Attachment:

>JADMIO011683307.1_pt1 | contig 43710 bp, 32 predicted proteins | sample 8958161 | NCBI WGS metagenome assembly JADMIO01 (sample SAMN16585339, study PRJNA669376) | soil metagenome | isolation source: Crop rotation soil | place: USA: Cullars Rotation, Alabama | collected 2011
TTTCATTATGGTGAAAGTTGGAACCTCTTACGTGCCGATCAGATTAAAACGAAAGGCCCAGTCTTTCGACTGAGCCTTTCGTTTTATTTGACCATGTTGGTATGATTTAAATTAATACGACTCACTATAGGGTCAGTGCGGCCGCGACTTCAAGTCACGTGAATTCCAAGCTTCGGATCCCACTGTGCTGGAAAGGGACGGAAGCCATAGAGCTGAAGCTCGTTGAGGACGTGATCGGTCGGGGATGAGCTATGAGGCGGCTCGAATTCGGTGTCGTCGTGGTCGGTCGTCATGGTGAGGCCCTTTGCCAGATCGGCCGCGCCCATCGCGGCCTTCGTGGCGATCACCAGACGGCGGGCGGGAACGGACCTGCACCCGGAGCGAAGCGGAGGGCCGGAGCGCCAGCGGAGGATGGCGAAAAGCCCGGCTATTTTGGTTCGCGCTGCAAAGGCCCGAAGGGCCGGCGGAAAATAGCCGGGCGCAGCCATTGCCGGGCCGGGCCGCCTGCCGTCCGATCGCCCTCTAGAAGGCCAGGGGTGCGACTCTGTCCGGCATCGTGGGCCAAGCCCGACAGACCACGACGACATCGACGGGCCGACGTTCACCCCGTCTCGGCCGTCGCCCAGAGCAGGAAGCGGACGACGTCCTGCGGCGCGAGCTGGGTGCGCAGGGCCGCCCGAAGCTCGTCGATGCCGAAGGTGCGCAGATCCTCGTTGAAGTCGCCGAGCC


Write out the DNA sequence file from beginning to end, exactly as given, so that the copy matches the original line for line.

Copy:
>JADMIO011683307.1_pt1 | contig 43710 bp, 32 predicted proteins | sample 8958161 | NCBI WGS metagenome assembly JADMIO01 (sample SAMN16585339, study PRJNA669376) | soil metagenome | isolation source: Crop rotation soil | place: USA: Cullars Rotation, Alabama | collected 2011
TTTCATTATGGTGAAAGTTGGAACCTCTTACGTGCCGATCAGATTAAAACGAAAGGCCCAGTCTTTCGACTGAGCCTTTCGTTTTATTTGACCATGTTGGTATGATTTAAATTAATACGACTCACTATAGGGTCAGTGCGGCCGCGACTTCAAGTCACGTGAATTCCAAGCTTCGGATCCCACTGTGCTGGAAAGGGACGGAAGCCATAGAGCTGAAGCTCGTTGAGGACGTGATCGGTCGGGGATGAGCTATGAGGCGGCTCGAATTCGGTGTCGTCGTGGTCGGTCGTCATGGTGAGGCCCTTTGCCAGATCGGCCGCGCCCATCGCGGCCTTCGTGGCGATCACCAGACGGCGGGCGGGAACGGACCTGCACCCGGAGCGAAGCGGAGGGCCGGAGCGCCAGCGGAGGATGGCGAAAAGCCCGGCTATTTTGGTTCGCGCTGCAAAGGCCCGAAGGGCCGGCGGAAAATAGCCGGGCGCAGCCATTGCCGGGCCGGGCCGCCTGCCGTCCGATCGCCCTCTAGAAGGCCAGGGGTGCGACTCTGTCCGGCATCGTGGGCCAAGCCCGACAGACCACGACGACATCGACGGGCCGACGTTCACCCCGTCTCGGCCGTCGCCCAGAGCAGGAAGCGGACGACGTCCTGCGGCGCGAGCTGGGTGCGCAGGGCCGCCCGAAGCTCGTCGATGCCGAAGGTGCGCAGATCCTCGTTGAAGTCGCCGAGCC